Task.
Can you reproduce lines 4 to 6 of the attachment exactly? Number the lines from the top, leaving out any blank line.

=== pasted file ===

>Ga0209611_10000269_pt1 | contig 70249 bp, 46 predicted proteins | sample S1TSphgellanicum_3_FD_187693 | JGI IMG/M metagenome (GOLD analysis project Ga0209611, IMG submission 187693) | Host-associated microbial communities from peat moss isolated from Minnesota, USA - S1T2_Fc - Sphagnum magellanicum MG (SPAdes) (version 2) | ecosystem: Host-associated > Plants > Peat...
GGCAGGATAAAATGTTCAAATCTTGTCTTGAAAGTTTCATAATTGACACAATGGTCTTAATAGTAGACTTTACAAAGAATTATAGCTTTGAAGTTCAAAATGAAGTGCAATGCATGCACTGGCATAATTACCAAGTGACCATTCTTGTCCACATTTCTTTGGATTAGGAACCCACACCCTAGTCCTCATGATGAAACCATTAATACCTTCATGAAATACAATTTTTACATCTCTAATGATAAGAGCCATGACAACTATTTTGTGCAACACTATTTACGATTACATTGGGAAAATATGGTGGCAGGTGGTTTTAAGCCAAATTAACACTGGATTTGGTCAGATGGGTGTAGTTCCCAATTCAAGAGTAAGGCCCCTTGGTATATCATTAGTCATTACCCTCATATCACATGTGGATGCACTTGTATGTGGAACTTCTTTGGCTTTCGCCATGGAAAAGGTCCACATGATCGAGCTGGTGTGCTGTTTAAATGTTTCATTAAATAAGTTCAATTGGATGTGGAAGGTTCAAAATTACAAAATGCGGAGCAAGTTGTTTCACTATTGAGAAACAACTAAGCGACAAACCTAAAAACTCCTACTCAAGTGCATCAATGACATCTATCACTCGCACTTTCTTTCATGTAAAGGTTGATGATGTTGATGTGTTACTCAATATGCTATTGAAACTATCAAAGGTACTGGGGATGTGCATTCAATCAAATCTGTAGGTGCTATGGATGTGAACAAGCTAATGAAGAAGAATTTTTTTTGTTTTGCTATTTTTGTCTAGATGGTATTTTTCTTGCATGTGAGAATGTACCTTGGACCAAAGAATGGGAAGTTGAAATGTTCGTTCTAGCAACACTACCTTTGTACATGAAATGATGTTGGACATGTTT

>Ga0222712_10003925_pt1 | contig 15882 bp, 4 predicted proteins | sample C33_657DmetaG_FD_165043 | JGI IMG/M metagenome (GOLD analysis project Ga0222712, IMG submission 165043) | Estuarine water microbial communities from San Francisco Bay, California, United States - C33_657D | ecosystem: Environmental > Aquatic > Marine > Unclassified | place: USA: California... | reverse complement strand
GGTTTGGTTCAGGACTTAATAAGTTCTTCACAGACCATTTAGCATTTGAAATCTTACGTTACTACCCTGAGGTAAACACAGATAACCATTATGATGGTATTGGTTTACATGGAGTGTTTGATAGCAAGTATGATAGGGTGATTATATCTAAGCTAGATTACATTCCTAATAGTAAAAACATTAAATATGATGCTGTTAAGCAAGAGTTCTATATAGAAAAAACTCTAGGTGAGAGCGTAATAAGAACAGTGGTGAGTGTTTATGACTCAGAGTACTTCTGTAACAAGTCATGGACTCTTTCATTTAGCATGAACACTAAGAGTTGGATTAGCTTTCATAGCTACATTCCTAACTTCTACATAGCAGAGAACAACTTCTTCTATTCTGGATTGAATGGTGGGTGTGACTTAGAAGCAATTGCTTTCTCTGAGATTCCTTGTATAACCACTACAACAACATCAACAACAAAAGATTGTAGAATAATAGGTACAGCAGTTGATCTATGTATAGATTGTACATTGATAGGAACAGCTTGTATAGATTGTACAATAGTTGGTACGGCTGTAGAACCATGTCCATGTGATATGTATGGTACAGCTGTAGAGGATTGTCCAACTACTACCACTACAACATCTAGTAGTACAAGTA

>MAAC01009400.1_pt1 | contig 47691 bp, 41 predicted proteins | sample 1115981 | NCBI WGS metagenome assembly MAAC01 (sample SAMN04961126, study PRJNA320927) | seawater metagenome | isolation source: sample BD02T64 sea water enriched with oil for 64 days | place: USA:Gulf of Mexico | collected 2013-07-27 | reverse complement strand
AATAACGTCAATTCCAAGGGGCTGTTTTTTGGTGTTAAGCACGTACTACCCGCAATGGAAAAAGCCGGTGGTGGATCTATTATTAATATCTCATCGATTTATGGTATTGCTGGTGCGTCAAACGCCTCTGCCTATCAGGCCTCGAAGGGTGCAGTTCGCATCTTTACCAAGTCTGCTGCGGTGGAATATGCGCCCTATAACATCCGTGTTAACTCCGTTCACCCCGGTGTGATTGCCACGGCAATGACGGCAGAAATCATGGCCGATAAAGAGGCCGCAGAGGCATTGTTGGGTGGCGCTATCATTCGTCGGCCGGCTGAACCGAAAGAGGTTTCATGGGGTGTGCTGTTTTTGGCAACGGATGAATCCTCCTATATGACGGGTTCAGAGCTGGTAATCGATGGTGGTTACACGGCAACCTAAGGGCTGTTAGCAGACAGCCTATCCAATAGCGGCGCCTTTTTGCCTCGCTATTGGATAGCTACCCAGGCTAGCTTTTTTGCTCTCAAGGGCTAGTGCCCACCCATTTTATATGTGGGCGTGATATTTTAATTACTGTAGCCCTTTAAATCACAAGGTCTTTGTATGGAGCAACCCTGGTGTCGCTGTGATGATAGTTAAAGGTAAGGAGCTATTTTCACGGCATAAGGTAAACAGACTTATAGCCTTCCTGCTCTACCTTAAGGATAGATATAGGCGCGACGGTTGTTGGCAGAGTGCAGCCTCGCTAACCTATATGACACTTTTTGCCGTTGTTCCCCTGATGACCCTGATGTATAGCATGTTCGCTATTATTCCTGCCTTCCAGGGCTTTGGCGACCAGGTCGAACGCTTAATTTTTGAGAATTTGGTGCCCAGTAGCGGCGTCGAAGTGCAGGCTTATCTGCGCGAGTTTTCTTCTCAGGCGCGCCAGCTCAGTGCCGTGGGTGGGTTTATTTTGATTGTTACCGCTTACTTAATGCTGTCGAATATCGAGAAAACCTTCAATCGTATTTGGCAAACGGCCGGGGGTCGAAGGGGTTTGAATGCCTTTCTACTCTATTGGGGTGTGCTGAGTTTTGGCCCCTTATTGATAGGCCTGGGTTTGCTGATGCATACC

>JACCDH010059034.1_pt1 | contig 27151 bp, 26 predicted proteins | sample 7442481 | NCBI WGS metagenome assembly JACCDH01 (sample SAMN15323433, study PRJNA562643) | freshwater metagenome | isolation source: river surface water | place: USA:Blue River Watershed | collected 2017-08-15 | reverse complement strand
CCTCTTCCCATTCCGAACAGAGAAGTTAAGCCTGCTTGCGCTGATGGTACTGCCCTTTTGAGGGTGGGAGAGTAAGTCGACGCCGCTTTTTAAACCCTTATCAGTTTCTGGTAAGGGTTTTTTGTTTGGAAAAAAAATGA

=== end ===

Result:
GGTTTGGTTCAGGACTTAATAAGTTCTTCACAGACCATTTAGCATTTGAAATCTTACGTTACTACCCTGAGGTAAACACAGATAACCATTATGATGGTATTGGTTTACATGGAGTGTTTGATAGCAAGTATGATAGGGTGATTATATCTAAGCTAGATTACATTCCTAATAGTAAAAACATTAAATATGATGCTGTTAAGCAAGAGTTCTATATAGAAAAAACTCTAGGTGAGAGCGTAATAAGAACAGTGGTGAGTGTTTATGACTCAGAGTACTTCTGTAACAAGTCATGGACTCTTTCATTTAGCATGAACACTAAGAGTTGGATTAGCTTTCATAGCTACATTCCTAACTTCTACATAGCAGAGAACAACTTCTTCTATTCTGGATTGAATGGTGGGTGTGACTTAGAAGCAATTGCTTTCTCTGAGATTCCTTGTATAACCACTACAACAACATCAACAACAAAAGATTGTAGAATAATAGGTACAGCAGTTGATCTATGTATAGATTGTACATTGATAGGAACAGCTTGTATAGATTGTACAATAGTTGGTACGGCTGTAGAACCATGTCCATGTGATATGTATGGTACAGCTGTAGAGGATTGTCCAACTACTACCACTACAACATCTAGTAGTACAAGTA

>MAAC01009400.1_pt1 | contig 47691 bp, 41 predicted proteins | sample 1115981 | NCBI WGS metagenome assembly MAAC01 (sample SAMN04961126, study PRJNA320927) | seawater metagenome | isolation source: sample BD02T64 sea water enriched with oil for 64 days | place: USA:Gulf of Mexico | collected 2013-07-27 | reverse complement strand
AATAACGTCAATTCCAAGGGGCTGTTTTTTGGTGTTAAGCACGTACTACCCGCAATGGAAAAAGCCGGTGGTGGATCTATTATTAATATCTCATCGATTTATGGTATTGCTGGTGCGTCAAACGCCTCTGCCTATCAGGCCTCGAAGGGTGCAGTTCGCATCTTTACCAAGTCTGCTGCGGTGGAATATGCGCCCTATAACATCCGTGTTAACTCCGTTCACCCCGGTGTGATTGCCACGGCAATGACGGCAGAAATCATGGCCGATAAAGAGGCCGCAGAGGCATTGTTGGGTGGCGCTATCATTCGTCGGCCGGCTGAACCGAAAGAGGTTTCATGGGGTGTGCTGTTTTTGGCAACGGATGAATCCTCCTATATGACGGGTTCAGAGCTGGTAATCGATGGTGGTTACACGGCAACCTAAGGGCTGTTAGCAGACAGCCTATCCAATAGCGGCGCCTTTTTGCCTCGCTATTGGATAGCTACCCAGGCTAGCTTTTTTGCTCTCAAGGGCTAGTGCCCACCCATTTTATATGTGGGCGTGATATTTTAATTACTGTAGCCCTTTAAATCACAAGGTCTTTGTATGGAGCAACCCTGGTGTCGCTGTGATGATAGTTAAAGGTAAGGAGCTATTTTCACGGCATAAGGTAAACAGACTTATAGCCTTCCTGCTCTACCTTAAGGATAGATATAGGCGCGACGGTTGTTGGCAGAGTGCAGCCTCGCTAACCTATATGACACTTTTTGCCGTTGTTCCCCTGATGACCCTGATGTATAGCATGTTCGCTATTATTCCTGCCTTCCAGGGCTTTGGCGACCAGGTCGAACGCTTAATTTTTGAGAATTTGGTGCCCAGTAGCGGCGTCGAAGTGCAGGCTTATCTGCGCGAGTTTTCTTCTCAGGCGCGCCAGCTCAGTGCCGTGGGTGGGTTTATTTTGATTGTTACCGCTTACTTAATGCTGTCGAATATCGAGAAAACCTTCAATCGTATTTGGCAAACGGCCGGGGGTCGAAGGGGTTTGAATGCCTTTCTACTCTATTGGGGTGTGCTGAGTTTTGGCCCCTTATTGATAGGCCTGGGTTTGCTGATGCATACC